An Uninhibited Look into Life on the Tuscan Countryside

KEVIN CORRIGAN & BENJAMIN FOSTER — We began our afternoon with another pitiful look from the sandwich maker at the local bakery. Yet again, Kevin and I made the unforgiving mistake of ordering the wrong prosciutto with tuscan bread. We took our panini’s and contemplated with each bite where it all went wrong.

The mind is tested when entering a country of new language, customs etc. and even more so when one is placed into the countryside of Tuscany. Avoiding the tourist infested city of Florence, we are asked to fend for ourselves and embrace the cultural aspects of Montespertoli, Tuscany.  

For many city-goers, abroad means clubbing in Berlin with your closest Denison friends–for us it means hitchhiking to Florence on a dark October morning or enjoying a bottle of red wine cultivated on the very grounds we study.

It means slowing down, spending your evening with a four-course meal, and enjoying the quirks of new relationships within our sixteen student program.

The country around us is simply beautiful. With great delight, our daily walk to the grocery store, wine shop, or gelateria promises views of ancient Tuscan farmland that has resembled its current topography for six hundred years.

*A passerby nods and offers a “ciao!” from beneath a thick brow as a Vespa wizzes by followed by a plume of cigarette smoke.*

As we consciously attempt to fit into the cultural identity of Montespertoli, we attend class instructed by Italians with an accent thicker than your mother’s best pea soup.

Our program is unique: centered around local food regimes and sustainable agriculture. We have been deeply immersed in the rich Tuscan culture of Montespertoli, a small village southwest of Florence, where we live, study, and intern surrounding wine, olive oil, and the organic food industry.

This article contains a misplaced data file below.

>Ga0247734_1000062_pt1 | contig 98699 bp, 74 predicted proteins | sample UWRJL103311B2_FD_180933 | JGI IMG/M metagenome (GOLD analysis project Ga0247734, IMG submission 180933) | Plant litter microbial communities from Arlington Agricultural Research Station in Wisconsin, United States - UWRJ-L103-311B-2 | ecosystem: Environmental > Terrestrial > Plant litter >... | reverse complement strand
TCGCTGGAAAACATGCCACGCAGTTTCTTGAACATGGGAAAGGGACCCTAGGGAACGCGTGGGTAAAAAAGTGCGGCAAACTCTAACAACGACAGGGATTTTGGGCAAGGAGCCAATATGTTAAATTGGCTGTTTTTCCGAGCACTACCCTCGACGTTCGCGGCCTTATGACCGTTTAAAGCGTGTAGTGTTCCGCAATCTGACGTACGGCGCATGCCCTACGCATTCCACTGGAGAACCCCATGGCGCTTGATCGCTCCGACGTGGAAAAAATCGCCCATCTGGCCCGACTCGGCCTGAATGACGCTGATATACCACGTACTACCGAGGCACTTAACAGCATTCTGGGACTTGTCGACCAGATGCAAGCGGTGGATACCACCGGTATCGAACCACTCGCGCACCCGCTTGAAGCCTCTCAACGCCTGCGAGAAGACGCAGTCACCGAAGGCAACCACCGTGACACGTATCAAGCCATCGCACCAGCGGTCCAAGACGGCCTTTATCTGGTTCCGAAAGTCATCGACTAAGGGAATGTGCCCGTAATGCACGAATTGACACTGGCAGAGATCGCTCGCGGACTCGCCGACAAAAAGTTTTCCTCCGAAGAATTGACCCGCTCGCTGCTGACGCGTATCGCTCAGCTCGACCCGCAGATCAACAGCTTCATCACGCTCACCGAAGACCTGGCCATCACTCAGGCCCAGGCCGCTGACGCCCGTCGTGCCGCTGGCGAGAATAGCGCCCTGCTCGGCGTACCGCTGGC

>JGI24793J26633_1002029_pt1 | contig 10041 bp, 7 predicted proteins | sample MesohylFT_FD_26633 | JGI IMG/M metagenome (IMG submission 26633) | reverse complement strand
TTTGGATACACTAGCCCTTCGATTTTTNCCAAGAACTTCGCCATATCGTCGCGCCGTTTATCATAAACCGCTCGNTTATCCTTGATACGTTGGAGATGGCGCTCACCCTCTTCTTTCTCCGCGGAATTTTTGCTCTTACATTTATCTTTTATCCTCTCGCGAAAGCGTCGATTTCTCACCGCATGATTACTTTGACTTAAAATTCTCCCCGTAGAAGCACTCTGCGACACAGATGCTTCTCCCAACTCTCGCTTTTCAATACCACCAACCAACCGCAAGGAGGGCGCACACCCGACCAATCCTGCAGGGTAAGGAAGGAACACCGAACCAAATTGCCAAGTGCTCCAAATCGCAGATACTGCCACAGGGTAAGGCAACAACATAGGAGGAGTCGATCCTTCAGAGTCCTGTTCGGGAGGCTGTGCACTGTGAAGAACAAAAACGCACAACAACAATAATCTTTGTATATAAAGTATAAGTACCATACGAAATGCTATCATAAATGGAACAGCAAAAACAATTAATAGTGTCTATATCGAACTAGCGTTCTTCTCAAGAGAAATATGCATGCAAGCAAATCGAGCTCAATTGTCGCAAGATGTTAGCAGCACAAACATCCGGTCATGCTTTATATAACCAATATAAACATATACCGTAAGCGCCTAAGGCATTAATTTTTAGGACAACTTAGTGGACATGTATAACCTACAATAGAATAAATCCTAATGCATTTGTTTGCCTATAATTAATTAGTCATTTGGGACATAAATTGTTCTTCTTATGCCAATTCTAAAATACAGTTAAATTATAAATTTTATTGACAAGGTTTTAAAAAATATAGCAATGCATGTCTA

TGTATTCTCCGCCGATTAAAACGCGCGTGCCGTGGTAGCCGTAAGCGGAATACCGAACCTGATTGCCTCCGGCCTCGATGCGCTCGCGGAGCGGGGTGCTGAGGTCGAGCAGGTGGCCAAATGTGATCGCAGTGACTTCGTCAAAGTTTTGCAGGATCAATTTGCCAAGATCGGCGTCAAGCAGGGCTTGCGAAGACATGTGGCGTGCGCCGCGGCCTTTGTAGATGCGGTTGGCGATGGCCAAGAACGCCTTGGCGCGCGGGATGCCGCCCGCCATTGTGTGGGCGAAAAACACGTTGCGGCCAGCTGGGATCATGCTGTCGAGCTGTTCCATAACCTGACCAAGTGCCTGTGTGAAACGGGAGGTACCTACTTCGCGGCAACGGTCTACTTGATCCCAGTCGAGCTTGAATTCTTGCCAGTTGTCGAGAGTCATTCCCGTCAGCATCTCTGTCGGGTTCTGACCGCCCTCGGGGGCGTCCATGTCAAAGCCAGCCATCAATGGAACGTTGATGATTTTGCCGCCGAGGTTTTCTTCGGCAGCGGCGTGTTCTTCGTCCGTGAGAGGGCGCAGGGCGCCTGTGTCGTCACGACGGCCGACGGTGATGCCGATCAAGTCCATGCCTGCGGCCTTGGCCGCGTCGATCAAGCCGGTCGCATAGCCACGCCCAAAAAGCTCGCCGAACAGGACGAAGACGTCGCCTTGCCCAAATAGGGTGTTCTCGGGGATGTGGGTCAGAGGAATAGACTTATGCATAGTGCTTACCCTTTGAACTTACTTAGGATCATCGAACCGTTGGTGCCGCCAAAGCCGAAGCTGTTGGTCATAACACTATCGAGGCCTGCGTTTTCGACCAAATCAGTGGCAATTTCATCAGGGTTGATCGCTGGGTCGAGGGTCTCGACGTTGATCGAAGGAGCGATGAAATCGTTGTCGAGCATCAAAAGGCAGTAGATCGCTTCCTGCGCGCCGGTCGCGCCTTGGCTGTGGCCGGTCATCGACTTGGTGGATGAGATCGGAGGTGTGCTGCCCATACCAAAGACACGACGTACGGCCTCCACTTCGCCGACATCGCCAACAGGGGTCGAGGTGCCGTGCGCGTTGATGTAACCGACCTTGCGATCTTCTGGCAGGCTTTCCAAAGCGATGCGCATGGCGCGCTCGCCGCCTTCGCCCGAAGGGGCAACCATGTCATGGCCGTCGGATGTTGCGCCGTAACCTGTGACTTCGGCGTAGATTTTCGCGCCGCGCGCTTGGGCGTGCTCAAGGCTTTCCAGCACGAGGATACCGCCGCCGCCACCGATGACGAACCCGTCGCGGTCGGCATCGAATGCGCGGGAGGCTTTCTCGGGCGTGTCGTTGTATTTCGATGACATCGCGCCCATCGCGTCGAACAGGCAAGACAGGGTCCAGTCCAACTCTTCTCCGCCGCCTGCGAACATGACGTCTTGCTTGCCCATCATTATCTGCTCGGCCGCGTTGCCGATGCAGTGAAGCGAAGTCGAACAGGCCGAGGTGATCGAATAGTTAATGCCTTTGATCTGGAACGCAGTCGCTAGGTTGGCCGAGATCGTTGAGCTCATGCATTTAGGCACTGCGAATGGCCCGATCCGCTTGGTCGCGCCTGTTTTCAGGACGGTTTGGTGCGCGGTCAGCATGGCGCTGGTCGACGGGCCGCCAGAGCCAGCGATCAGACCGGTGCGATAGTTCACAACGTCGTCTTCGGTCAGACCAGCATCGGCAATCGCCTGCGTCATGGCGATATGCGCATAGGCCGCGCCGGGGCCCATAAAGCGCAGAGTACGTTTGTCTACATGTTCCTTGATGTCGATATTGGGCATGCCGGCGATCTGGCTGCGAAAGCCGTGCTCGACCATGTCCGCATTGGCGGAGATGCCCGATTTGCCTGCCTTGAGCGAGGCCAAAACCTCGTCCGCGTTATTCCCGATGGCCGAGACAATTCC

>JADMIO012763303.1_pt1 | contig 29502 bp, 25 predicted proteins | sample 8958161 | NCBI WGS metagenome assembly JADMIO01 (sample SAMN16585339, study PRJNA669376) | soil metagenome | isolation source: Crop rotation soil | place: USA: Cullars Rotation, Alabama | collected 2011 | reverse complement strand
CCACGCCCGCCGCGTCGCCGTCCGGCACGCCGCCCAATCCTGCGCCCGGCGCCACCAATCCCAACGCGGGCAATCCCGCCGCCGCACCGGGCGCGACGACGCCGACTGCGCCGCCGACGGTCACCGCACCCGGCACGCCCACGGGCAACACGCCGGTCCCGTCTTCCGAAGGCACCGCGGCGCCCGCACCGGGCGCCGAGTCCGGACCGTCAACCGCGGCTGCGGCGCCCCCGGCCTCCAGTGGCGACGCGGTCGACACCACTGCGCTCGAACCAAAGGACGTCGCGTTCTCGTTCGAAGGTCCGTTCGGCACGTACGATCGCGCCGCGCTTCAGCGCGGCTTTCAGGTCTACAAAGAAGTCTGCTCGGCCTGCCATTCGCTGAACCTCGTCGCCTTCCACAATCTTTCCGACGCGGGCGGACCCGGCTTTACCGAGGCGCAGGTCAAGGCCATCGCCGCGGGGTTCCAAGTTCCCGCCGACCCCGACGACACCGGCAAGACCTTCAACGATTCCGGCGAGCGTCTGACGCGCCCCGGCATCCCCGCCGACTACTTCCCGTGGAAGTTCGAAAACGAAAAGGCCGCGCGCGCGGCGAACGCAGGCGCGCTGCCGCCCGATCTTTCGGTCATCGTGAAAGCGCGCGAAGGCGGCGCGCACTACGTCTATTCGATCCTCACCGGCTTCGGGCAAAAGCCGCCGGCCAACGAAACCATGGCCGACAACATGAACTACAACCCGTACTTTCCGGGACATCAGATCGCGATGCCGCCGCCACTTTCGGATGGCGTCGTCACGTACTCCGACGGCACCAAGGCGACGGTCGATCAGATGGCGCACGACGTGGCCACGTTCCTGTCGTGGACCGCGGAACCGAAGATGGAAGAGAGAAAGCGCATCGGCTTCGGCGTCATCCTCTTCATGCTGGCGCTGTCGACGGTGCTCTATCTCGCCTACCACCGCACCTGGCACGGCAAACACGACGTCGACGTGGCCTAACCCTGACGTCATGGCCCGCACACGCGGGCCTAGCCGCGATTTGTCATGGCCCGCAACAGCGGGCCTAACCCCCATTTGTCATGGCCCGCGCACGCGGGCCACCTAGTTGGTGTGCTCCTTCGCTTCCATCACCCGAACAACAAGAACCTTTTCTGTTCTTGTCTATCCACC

Dr. Riccardo Simoncini, a professor at Castello Sonnino (where we study), preaches the importance of looking at economics through a lense of sustainability in his class. Simoncini, along with the other professors do not take this opportunity for granted.

“This location here, the environment here, [the] internship placement, the farmers is about human relationship. It is not some sort of university [with a] rigid environment.  [This program] is something that is developing. This is fascinating, this place is fascinating” Simoncini said.

Building off of Simoncini, there is a valuable relationship between the professors and students due to the fostering capabilities of the landscape around us.

The french windows that cascade into the iconic rolling hills of Tuscany nurture this bond and offer more comfort than any smartphone could ever supply. That being said, a simple glance over the shoulder is enough to help regain focus and commit ourselves to our professor and the lesson at hand.  

As we spy over the olive groves from a simple country balcony, we are reminded how lucky we are to be guests of this small but prideful town. Nonetheless we do hit the bars in Florence regularly.

Join us for a glass of wine!